Atomic Heart’s Major Nechaev may be the most ‘cranky dad’ videogame hero of all time, and I love him for it

I had doubts about Atomic Heart when it was first revealed in 2018. I love me a good, janky Eastern European shooter—somebody really should remaster Cryostasis—but it looked a little too good, especially for a debut game from an unknown studio. I needn’t have worried though, because boy, it delivers: It’s a frantic, funny game, far more polished than I expected, and absolutely bonkers—but not in quite the way I expected.

Personal Pick

(Image credit: Future)

In addition to our main Game of the Year Awards 2023, each member of the PC Gamer team is shining a spotlight on a game they loved this year. We’ll post new personal picks, alongside our main awards, throughout the rest of the month.

Atomic Heart is sometimes described as a “Russian BioShock,” and that’s accurate to an extent. But one big difference, and one of my favorite things about the game, is that the hero, Major Nechaev—codename P-3—is such a regular guy. Sure, he’s a super-agent, but he’s not the brightest bulb on the tree and he’s really not interested in any of this nonsense. He just wants to have a nice day and do a good job for his boss, and his emotional range veers from mildly irritated to righteously pissed off as he sinks ever-deeper into a world doing its very best to keep him from doing those things. (And, more to the point, to kill him.) He even gets a bit meta when encountering ridiculous videogame bullshit like a locked door that requires items from three separate parts of an underground facility to open. What kind of asshole would design a lock like that, he wants to know, and hey, that’s a fair question.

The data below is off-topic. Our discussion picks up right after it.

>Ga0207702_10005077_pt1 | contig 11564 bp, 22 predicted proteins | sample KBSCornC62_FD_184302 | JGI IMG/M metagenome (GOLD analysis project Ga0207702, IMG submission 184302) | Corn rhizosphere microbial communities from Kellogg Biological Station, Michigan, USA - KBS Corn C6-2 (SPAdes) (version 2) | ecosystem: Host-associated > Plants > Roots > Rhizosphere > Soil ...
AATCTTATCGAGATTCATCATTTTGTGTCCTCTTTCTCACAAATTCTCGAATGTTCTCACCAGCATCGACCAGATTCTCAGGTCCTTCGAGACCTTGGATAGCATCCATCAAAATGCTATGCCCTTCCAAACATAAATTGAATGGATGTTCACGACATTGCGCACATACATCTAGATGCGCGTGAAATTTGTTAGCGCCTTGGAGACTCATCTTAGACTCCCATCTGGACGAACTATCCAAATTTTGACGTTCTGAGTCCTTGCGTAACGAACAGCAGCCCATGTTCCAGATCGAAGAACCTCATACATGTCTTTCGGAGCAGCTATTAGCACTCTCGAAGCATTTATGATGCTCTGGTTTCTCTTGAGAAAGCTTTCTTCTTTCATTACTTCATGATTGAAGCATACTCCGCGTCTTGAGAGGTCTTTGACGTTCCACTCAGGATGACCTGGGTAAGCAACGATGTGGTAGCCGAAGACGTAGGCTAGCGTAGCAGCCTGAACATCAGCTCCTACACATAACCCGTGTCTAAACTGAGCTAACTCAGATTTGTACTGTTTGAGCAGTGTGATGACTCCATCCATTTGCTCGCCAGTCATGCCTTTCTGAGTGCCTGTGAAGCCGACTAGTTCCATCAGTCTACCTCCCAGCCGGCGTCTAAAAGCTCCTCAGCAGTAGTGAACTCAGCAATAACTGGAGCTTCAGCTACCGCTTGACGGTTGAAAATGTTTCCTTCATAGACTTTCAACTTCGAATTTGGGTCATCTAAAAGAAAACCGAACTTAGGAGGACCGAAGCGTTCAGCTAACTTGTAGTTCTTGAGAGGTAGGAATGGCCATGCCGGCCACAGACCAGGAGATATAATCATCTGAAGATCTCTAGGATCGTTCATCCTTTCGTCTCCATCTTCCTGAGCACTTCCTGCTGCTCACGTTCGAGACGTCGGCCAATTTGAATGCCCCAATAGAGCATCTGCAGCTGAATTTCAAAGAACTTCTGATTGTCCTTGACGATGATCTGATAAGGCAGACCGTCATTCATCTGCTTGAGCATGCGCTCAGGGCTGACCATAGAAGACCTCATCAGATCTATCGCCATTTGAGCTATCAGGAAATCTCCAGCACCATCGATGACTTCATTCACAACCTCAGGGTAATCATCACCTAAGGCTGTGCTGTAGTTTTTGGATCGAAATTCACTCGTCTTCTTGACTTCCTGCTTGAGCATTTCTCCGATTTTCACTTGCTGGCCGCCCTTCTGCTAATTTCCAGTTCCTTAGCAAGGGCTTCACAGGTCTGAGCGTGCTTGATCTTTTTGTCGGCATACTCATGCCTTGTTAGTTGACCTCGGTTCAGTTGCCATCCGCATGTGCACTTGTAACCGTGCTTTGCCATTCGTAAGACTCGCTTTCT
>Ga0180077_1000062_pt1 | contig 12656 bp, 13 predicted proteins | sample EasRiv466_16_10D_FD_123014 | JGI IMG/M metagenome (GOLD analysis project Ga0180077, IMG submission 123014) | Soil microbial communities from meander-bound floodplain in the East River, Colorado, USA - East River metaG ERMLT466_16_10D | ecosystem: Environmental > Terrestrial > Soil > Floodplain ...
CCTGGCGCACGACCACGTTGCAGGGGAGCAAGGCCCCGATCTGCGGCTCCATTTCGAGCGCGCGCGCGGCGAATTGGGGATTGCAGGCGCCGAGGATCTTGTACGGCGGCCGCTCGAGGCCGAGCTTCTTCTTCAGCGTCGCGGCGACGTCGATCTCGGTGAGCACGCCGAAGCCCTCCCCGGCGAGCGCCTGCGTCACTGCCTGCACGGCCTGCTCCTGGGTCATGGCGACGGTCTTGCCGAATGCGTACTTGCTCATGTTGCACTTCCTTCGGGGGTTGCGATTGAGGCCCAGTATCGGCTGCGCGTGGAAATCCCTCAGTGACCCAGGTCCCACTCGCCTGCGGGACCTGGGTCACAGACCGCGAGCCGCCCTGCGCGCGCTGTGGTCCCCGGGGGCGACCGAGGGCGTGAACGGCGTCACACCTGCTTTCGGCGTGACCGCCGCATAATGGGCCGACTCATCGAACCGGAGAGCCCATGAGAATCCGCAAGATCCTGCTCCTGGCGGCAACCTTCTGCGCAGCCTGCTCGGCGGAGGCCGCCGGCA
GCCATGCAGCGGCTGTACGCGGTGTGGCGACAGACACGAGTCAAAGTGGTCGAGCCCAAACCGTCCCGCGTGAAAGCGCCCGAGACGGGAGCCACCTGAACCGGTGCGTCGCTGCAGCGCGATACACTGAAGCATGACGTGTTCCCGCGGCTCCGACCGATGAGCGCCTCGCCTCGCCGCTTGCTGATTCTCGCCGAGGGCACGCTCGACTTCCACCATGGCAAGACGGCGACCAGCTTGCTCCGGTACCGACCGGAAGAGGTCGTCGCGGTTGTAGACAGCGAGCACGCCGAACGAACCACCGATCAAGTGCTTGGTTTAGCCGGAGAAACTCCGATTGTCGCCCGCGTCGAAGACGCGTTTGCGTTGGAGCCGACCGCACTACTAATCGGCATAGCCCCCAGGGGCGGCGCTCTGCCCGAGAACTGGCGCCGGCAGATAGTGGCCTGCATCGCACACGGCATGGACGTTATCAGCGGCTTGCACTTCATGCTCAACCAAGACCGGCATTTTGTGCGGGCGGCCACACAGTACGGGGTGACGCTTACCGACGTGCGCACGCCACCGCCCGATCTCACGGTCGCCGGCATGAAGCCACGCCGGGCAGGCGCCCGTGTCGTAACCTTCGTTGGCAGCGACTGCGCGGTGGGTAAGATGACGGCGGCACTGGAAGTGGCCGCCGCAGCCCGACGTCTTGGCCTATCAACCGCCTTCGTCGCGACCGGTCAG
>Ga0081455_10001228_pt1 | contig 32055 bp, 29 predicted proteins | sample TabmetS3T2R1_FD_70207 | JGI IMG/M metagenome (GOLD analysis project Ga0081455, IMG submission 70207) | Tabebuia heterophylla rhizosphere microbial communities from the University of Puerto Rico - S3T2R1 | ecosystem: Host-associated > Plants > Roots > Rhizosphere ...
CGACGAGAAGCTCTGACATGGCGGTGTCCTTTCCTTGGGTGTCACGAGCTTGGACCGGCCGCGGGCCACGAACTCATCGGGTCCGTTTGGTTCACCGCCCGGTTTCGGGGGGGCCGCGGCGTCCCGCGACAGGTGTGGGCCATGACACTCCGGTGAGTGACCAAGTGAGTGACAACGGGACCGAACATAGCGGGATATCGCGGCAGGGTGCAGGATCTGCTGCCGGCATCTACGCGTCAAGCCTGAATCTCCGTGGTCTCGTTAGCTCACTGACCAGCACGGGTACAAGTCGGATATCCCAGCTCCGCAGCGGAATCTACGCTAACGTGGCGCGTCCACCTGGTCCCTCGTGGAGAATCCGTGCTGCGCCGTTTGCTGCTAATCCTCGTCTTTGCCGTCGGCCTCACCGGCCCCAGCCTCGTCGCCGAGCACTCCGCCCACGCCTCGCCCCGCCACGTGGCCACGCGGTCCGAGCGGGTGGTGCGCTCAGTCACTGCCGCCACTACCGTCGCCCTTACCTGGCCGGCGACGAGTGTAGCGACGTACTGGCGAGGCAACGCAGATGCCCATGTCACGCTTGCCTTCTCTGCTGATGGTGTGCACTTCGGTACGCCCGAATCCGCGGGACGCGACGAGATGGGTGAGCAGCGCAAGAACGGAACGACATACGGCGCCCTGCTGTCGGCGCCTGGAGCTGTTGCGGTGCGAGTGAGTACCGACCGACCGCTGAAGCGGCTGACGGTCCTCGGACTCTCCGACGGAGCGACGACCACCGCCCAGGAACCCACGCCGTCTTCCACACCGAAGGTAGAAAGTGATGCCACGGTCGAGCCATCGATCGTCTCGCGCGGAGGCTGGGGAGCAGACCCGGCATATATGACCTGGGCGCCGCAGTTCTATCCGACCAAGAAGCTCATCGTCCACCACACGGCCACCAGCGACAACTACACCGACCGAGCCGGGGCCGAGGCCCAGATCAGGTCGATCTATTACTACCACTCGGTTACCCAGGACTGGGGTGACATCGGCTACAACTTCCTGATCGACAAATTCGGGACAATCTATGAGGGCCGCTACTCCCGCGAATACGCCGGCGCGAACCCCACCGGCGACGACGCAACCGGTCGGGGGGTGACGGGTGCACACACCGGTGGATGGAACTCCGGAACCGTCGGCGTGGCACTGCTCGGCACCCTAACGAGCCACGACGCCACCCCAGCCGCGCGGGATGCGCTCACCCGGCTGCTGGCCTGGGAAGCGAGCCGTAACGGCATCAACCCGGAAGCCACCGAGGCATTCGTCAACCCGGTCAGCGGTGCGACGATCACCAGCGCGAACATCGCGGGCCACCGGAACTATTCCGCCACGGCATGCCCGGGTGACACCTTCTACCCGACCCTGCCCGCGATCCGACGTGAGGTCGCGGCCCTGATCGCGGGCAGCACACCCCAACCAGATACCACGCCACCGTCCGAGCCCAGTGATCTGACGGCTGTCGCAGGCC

And when he’s asked to deliver a brain, still inside a decapitated skull, to a research institute for reasons he suspects may not be entirely on the up-and-up? He is not comfortable with that. No sir, he does not like it at all.

Maybe it’s just me, and the fact that I am of a certain age and temperament, but I found Nechaev’s whole thing very relatable: If I was a guy with a gun in a videogame situation, I think I’d react in pretty much the same way—not in terms of heroics so much, but in terms of not being happy about it.

(Image credit: Mundfish)